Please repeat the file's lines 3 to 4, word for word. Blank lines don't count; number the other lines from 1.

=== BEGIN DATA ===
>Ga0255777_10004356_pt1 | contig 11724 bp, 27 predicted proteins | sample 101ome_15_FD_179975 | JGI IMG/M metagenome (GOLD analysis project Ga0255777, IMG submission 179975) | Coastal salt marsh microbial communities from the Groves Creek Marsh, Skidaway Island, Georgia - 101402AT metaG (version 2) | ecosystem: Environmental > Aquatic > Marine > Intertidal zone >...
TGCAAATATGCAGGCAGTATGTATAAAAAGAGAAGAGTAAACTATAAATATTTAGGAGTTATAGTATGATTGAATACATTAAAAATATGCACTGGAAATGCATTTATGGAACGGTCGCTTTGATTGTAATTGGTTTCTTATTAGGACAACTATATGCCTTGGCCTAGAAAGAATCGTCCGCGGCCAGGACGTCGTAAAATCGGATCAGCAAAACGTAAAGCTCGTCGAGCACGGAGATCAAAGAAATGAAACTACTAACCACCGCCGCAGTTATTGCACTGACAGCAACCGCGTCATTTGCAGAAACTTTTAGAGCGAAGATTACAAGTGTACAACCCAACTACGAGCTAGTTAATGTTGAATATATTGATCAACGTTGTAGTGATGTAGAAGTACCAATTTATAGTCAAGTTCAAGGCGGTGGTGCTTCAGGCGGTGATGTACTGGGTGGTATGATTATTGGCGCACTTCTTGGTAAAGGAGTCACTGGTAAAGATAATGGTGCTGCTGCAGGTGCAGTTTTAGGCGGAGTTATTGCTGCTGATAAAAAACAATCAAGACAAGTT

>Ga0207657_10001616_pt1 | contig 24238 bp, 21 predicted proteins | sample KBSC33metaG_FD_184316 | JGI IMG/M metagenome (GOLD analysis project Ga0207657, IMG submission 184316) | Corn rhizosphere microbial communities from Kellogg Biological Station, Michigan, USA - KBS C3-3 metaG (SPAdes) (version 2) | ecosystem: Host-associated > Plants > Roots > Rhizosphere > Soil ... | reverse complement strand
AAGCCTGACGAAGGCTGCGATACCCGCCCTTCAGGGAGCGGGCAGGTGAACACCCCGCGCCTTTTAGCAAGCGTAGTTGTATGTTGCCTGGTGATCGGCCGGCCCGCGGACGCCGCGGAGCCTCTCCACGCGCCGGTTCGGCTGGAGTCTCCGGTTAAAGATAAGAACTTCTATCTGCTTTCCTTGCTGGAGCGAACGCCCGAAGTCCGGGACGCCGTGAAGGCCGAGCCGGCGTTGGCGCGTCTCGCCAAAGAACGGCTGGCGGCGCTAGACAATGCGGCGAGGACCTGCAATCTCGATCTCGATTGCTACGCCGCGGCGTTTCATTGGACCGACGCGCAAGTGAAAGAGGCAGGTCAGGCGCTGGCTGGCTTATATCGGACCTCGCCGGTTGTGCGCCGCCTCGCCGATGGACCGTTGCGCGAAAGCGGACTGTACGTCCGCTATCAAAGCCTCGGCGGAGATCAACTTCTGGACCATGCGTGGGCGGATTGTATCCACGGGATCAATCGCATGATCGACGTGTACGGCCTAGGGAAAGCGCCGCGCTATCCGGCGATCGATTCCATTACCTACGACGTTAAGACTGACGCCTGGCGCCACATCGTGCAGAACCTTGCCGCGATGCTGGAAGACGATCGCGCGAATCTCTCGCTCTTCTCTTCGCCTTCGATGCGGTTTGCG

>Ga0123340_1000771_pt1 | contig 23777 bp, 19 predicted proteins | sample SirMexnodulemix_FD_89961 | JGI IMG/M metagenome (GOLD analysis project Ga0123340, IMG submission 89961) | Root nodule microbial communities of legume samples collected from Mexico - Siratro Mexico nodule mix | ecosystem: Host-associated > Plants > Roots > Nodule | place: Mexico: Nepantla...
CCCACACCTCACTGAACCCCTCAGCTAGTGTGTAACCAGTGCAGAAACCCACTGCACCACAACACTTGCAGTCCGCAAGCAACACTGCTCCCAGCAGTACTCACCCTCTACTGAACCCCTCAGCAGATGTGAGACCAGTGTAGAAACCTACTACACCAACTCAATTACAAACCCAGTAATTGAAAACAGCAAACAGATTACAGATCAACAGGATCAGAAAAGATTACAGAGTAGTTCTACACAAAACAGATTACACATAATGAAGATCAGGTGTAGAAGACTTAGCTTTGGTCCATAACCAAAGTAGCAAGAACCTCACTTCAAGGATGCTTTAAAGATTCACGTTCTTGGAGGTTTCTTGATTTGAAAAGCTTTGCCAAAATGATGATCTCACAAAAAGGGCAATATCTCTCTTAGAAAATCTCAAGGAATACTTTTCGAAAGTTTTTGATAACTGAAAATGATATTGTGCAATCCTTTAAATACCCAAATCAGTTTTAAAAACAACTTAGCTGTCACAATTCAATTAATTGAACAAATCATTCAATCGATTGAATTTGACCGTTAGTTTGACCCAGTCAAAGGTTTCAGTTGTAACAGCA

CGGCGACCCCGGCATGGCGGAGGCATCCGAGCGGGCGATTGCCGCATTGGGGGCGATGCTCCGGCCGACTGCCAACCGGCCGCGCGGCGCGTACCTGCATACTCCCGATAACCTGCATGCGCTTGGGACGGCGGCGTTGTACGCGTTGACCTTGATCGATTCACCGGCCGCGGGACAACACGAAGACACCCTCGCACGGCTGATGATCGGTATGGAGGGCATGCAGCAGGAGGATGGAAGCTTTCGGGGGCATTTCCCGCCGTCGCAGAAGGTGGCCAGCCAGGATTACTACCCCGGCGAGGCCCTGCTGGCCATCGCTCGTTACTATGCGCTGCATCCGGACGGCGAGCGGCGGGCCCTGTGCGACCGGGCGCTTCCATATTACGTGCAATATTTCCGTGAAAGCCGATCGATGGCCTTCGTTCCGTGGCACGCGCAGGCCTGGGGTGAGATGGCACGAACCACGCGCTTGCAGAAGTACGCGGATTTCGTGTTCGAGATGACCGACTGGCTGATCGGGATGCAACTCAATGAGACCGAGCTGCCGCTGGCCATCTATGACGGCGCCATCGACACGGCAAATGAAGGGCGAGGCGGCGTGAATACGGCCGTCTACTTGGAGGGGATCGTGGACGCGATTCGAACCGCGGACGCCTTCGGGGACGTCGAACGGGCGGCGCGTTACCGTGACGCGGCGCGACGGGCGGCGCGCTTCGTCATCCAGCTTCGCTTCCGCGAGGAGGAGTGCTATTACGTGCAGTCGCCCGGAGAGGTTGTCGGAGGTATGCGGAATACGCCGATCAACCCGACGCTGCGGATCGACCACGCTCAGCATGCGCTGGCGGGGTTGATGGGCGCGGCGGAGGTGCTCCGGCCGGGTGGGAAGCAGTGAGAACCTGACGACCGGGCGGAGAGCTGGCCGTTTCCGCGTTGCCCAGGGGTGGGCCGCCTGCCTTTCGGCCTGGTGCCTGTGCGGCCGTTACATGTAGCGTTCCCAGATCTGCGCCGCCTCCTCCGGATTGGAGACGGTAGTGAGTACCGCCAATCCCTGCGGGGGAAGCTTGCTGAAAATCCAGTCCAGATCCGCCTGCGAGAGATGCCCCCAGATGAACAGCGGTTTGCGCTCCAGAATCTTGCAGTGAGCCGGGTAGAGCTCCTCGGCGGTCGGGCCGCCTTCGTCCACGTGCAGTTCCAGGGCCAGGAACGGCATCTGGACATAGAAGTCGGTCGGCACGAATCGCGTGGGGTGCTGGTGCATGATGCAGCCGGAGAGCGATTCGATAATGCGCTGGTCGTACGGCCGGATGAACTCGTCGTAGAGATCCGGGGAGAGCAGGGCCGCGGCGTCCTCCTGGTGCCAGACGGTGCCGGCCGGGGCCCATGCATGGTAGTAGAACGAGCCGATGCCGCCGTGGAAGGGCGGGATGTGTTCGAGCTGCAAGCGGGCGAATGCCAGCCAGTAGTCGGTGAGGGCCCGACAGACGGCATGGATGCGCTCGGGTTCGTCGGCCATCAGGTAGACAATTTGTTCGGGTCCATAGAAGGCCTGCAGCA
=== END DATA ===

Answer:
>Ga0207657_10001616_pt1 | contig 24238 bp, 21 predicted proteins | sample KBSC33metaG_FD_184316 | JGI IMG/M metagenome (GOLD analysis project Ga0207657, IMG submission 184316) | Corn rhizosphere microbial communities from Kellogg Biological Station, Michigan, USA - KBS C3-3 metaG (SPAdes) (version 2) | ecosystem: Host-associated > Plants > Roots > Rhizosphere > Soil ... | reverse complement strand
AAGCCTGACGAAGGCTGCGATACCCGCCCTTCAGGGAGCGGGCAGGTGAACACCCCGCGCCTTTTAGCAAGCGTAGTTGTATGTTGCCTGGTGATCGGCCGGCCCGCGGACGCCGCGGAGCCTCTCCACGCGCCGGTTCGGCTGGAGTCTCCGGTTAAAGATAAGAACTTCTATCTGCTTTCCTTGCTGGAGCGAACGCCCGAAGTCCGGGACGCCGTGAAGGCCGAGCCGGCGTTGGCGCGTCTCGCCAAAGAACGGCTGGCGGCGCTAGACAATGCGGCGAGGACCTGCAATCTCGATCTCGATTGCTACGCCGCGGCGTTTCATTGGACCGACGCGCAAGTGAAAGAGGCAGGTCAGGCGCTGGCTGGCTTATATCGGACCTCGCCGGTTGTGCGCCGCCTCGCCGATGGACCGTTGCGCGAAAGCGGACTGTACGTCCGCTATCAAAGCCTCGGCGGAGATCAACTTCTGGACCATGCGTGGGCGGATTGTATCCACGGGATCAATCGCATGATCGACGTGTACGGCCTAGGGAAAGCGCCGCGCTATCCGGCGATCGATTCCATTACCTACGACGTTAAGACTGACGCCTGGCGCCACATCGTGCAGAACCTTGCCGCGATGCTGGAAGACGATCGCGCGAATCTCTCGCTCTTCTCTTCGCCTTCGATGCGGTTTGCG